In 2012, I had a double career highlight by contributing in a musical way to the Olympic Games Opening Ceremony and to the River Pageant that accompanied the Queen on the day of her Jubilee. Both these events felt at the time like wonderfully joyous, patriotic endeavours. But their spirit of inclusiveness, diversity, good humour and a volunteering community felt like a modern version of patriotism that I thought we had all got behind. That spirit, post-Brexit, now seems unthinkable. Now, even the hitherto harmless spectacle of the Last Night of the Proms has been tainted by the fact that people actually felt it worthy of getting angry about, that they actually felt it worth their time and effort to attack and mock those who feel differently to them, having a laugh at a concert. How pathetic. How ignorant.
It’s not up to me, thank goodness, but if it were, this intolerant, tedious Brexiteer nonsense about the flags would cause me to re-think the musical content of the Last Night once and for all. The fact is, musically speaking, Britannia does rule (some of) the waves, being the world’s second biggest exporter of music after the USA, in large part thanks to our young, song-writing musicians. That’s reason enough to be proud, we don’t need the cheesy tub-thumping for a long-lost Empire as well. Those ‘patriotic’ songs have begun to have all the charm of a drunken, Eng-er-land supporters’ chant at an away fixture and I’d give them a rest for a few years.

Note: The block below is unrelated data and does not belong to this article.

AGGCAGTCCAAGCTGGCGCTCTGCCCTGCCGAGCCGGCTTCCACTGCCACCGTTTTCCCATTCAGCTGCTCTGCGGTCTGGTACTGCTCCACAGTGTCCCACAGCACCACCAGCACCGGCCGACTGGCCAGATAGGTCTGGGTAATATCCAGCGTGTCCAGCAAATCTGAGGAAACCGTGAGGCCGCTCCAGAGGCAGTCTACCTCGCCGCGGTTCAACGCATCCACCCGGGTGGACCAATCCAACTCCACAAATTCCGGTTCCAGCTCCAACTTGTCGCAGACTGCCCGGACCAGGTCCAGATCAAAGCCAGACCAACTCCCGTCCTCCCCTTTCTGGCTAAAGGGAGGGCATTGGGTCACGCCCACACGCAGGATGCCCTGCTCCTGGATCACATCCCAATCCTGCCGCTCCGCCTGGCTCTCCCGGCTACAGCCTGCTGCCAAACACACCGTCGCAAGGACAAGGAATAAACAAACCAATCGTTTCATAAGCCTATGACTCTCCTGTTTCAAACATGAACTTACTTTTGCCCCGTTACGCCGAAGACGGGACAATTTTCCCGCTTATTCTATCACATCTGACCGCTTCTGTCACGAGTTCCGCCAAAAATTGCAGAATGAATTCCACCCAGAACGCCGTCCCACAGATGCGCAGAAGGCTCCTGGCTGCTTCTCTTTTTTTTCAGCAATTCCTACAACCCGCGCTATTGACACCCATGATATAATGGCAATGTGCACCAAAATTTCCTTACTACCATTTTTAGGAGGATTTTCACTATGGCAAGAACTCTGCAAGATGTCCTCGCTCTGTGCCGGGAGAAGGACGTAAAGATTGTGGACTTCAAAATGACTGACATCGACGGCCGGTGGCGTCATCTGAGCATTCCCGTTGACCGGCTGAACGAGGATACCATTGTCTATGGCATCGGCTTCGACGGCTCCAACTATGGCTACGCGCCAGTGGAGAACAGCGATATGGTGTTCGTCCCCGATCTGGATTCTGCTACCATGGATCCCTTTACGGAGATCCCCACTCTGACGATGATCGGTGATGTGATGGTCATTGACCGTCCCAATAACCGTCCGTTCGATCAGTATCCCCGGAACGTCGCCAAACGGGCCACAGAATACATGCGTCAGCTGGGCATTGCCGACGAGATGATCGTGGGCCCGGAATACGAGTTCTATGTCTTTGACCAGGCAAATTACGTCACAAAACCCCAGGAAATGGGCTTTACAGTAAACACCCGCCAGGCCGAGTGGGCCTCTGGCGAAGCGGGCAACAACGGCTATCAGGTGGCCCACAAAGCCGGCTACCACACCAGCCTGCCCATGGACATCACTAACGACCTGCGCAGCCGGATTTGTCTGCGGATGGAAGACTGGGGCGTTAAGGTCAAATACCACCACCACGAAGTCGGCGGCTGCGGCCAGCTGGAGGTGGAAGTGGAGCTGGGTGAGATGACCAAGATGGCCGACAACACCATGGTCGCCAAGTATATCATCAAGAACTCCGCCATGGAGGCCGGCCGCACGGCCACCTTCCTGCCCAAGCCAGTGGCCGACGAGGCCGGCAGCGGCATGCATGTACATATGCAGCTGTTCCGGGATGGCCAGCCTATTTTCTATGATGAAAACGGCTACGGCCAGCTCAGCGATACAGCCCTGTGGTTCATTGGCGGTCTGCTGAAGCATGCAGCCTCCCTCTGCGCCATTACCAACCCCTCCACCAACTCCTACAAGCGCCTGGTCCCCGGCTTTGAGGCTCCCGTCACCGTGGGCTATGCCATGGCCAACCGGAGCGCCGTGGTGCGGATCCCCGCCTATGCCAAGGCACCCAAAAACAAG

And to those who think the Last Night of the Proms should actually be a kind of nostalgic, patriotic rally, above and beyond its musical content: get a bloody life.